In unpicking this issue, it is worth noting that while it specifically relates to within-class grouping, my prac school also practiced whole-class ability grouping, or ‘streaming’ from Years 3 to 6. While we, as teachers, will have some control over the use of ability grouping within our own classrooms, where it is a school policy we will need to navigate evidence-based practice while balancing the demands of our employers. Clarke best summarises this tension in stating, “the phenomena of ability grouping may place teachers in an invidious position, insofar as they are often required to work with ability grouping practices that may well conflict with personal and professional beliefs about teaching methods or commitments to equity” (2014a, para. 3).
The gap between intentions and outcomes when grouping students
In looking at the particular focus on differentiation in this dilemma, it appears that there is a divergence between ‘good intentions’, and what can actually play out in the classroom. This touches upon a point often made in the academic literature, that the issues with ability grouping lie not in its theory, but in its application – which is often marked by an inaccurate allocation of students to groups, an inappropriate pace of instruction, and lower expectations for lower ability groups (Jackson in Macqueen, 2013, p. 296). Therefore, while the theory of differentiation suggests it is best practice for teachers to be attuned to student difference and to design their curricula to address those differences, in practice, teachers could be unintentionally perpetuating harmful grouping structures without really knowing the long-term impact. While there might be guiding principles in the literature, such as allowing for frequent reassessment of student placement and more appropriately varying the level and pace of instruction according to student needs, whether teachers succeed in achieving this is where the risk lies. The reason this may not often happen is that matching instruction to the learner is not straightforward and can be compounded by the number of learners in each classroom and the complexity of their needs (UCLA Centre for Health Policy Research, 2013, p. 2).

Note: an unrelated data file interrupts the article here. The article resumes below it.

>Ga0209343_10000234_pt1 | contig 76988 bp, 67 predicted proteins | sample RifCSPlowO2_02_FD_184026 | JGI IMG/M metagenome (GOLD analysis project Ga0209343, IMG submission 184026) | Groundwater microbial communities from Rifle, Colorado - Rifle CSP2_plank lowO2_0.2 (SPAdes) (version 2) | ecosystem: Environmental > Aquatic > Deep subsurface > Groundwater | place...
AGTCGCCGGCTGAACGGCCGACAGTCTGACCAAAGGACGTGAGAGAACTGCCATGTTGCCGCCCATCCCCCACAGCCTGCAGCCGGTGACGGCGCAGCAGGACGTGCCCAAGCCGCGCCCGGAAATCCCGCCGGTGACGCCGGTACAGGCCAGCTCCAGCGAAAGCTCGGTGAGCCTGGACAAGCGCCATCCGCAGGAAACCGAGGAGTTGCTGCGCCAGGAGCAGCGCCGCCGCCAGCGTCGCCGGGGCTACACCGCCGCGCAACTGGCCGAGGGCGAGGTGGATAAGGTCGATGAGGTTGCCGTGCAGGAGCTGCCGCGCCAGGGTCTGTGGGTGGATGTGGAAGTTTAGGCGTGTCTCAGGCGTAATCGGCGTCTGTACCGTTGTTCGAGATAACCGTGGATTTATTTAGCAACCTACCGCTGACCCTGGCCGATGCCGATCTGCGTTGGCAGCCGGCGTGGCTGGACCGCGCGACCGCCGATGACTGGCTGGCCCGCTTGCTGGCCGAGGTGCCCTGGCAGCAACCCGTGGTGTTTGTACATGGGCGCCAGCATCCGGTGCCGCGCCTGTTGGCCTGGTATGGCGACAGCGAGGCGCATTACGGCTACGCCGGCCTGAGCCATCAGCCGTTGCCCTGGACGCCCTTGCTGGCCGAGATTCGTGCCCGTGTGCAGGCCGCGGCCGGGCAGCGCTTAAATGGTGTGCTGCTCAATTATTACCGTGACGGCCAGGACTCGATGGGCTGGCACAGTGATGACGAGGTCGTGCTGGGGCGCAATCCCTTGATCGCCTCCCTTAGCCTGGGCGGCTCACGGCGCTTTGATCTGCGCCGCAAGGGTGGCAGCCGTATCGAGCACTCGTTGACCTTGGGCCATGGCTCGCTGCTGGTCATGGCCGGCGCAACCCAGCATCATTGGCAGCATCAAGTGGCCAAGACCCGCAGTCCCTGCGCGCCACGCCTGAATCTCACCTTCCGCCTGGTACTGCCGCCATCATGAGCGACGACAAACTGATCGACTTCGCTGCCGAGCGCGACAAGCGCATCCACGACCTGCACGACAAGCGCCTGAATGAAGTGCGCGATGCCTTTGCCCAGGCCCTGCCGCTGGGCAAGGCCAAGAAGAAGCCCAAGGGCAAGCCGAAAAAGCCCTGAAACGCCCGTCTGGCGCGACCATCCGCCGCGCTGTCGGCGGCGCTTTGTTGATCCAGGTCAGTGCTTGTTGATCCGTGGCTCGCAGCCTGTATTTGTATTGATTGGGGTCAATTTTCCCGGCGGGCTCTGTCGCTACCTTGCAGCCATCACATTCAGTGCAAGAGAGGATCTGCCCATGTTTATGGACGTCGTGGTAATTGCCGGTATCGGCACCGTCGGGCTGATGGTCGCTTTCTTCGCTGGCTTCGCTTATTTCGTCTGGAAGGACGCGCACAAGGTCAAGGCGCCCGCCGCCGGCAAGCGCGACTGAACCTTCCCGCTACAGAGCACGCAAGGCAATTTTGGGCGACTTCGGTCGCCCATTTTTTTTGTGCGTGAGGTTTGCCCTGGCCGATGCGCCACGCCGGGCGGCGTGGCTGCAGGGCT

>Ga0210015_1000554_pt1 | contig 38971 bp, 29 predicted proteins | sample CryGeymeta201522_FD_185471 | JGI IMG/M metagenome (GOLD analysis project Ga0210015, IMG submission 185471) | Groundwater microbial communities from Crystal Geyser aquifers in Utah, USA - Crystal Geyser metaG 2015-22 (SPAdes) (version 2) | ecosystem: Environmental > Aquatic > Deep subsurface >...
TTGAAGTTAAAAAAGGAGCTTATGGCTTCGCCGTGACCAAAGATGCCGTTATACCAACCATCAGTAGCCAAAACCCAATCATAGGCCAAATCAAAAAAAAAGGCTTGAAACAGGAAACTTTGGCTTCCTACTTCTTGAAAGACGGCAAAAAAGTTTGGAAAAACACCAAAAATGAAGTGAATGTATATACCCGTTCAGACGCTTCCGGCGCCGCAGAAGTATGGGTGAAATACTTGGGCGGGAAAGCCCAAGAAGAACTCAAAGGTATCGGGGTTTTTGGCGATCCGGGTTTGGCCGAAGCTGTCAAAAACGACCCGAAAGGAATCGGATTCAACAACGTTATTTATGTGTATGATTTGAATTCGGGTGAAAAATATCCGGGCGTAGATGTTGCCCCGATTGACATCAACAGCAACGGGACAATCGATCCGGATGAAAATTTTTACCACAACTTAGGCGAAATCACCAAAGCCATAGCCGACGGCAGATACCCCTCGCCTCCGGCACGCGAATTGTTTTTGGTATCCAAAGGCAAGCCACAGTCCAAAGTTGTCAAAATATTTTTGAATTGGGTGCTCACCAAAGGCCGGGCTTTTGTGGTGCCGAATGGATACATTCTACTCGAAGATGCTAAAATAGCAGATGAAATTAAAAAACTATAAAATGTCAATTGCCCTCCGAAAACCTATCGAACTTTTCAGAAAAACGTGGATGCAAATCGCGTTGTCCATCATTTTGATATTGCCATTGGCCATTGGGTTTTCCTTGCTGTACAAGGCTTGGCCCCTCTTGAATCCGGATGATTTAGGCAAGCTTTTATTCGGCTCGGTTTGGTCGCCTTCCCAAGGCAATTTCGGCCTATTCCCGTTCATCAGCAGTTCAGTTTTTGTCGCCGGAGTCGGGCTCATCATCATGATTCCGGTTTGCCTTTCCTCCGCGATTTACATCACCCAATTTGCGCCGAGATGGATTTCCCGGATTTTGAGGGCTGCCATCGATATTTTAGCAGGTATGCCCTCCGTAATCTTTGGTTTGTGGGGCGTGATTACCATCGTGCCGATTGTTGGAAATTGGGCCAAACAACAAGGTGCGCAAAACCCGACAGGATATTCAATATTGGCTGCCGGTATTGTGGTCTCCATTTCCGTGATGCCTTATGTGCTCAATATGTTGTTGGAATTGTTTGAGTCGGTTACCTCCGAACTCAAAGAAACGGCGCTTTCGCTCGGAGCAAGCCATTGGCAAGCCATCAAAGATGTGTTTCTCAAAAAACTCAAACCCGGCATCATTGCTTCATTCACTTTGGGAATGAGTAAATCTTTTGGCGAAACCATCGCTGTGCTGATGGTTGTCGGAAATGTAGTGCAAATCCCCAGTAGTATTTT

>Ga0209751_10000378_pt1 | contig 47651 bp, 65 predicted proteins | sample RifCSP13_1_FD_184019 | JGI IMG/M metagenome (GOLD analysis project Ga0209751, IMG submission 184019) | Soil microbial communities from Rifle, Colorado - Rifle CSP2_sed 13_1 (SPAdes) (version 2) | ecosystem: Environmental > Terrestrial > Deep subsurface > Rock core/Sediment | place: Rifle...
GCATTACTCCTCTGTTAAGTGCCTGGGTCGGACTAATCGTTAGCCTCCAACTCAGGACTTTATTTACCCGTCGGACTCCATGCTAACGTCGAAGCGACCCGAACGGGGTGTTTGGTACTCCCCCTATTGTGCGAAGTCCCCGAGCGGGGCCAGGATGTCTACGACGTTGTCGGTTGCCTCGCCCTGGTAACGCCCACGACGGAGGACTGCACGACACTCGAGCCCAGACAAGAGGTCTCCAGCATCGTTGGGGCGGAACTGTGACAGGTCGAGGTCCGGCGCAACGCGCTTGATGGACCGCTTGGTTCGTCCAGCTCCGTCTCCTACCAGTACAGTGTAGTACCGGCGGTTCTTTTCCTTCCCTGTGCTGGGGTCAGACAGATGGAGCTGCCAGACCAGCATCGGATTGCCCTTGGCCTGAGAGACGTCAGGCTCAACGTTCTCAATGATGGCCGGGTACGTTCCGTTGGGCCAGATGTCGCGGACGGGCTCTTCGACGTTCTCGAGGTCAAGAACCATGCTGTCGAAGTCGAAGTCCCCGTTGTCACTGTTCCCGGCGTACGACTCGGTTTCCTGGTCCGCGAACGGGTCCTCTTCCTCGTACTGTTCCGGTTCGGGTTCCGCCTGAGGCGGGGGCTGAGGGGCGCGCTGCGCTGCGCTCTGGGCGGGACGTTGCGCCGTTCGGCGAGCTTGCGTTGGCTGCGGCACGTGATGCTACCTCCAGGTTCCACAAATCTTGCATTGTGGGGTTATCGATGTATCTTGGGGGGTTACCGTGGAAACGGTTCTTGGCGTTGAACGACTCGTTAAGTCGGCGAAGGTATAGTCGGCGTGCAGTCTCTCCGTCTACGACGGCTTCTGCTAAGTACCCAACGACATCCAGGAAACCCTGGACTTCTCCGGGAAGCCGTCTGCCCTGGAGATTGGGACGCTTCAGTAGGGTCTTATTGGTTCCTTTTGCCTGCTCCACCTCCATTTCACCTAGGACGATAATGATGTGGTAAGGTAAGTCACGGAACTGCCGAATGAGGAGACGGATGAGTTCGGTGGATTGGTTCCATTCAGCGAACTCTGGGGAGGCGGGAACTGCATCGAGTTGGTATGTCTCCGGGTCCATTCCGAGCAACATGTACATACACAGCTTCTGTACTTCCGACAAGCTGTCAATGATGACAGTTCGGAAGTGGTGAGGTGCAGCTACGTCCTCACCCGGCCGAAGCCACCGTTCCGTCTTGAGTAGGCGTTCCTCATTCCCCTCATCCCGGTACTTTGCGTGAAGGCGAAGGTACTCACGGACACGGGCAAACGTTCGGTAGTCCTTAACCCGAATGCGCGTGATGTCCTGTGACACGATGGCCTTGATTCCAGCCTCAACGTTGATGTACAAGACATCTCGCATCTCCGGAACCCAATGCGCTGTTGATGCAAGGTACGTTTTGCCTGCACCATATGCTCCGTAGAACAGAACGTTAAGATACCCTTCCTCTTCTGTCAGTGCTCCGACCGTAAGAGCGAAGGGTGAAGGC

Issues to explore more deeply
It can be difficult to differentiate learning for all students without some form of grouping. With conflicting evidence on the impact of ability grouping and no clear policy direction, how should we, as teachers, approach the evidence?
How will we know if our grouping practice in the classroom aligns with inclusive education best practice, or is actually harmful? What safeguards can we have in place to align our practice with our intentions?
How can we understand what students internalise from the way we manage the classroom?
- Boaler, J., Wiliam, D. & Brown, M. (2000). Students’ Experiences of Ability Grouping – Disaffection, Polarisation and the Construction of Failure. British Educational Research Journal, 26(5), 631-648.
- Clarke, M. (2014a). Novice Teachers Challenged by Ability Grouping Contrary to Evidence. EduResearch Matters, 27 Jul. 2014, Melbourne: Australian Association for Research in Education.
- Clarke, M. (2014b). Dialectics and dilemmas: Psychosocial Dimensions of Ability Grouping Policy. Critical Studies in Education, 55(2), 186-200.
- Dixon, F. A., Yssel, N., McConnell, J. M. & Hardin, T. (2014). Differentiated Instruction, Professional Development and Teacher Efficacy. Journal for the Education of the Gifted, 37(2), 111-127.
- Gamoran, A. (1992). Synthesis of Research / Is Ability Grouping Equitable? Untracking for Equity, 50(2), Oct. 1992, 11-17.
- Hattie, J. (2009). Visible learning: A synthesis of over 800 meta-analyses relating to achievement. New York: Routledge.
- Loveless, T. (2013). The 2013 Brown Center Report on American Education: How Well Are American Students Learning? The Brown Centre on Education Policy, 3(2), Washington DC: The Brookings Institute.
- Macqueen, S. E. (2013). Grouping for inequity. International Journal of Inclusive Education, 17(3), 295-309.
- National Education Association. (n.d.) Research Spotlight on Academic Ability Grouping: NEA Reviews of the Research on Best Practices in Education. Washington DC: NEA.
- Tieso, C. L. (2003). Ability Grouping is Not Just Tracking Anymore. Roeper Review, 26(1).
- UCLA Center for Health Policy Research. (2013). Matching Students and Instruction: The Dilemma of Grouping Students – A Centre Policy Brief. Los Angeles: UCLA Center for Health Policy Research.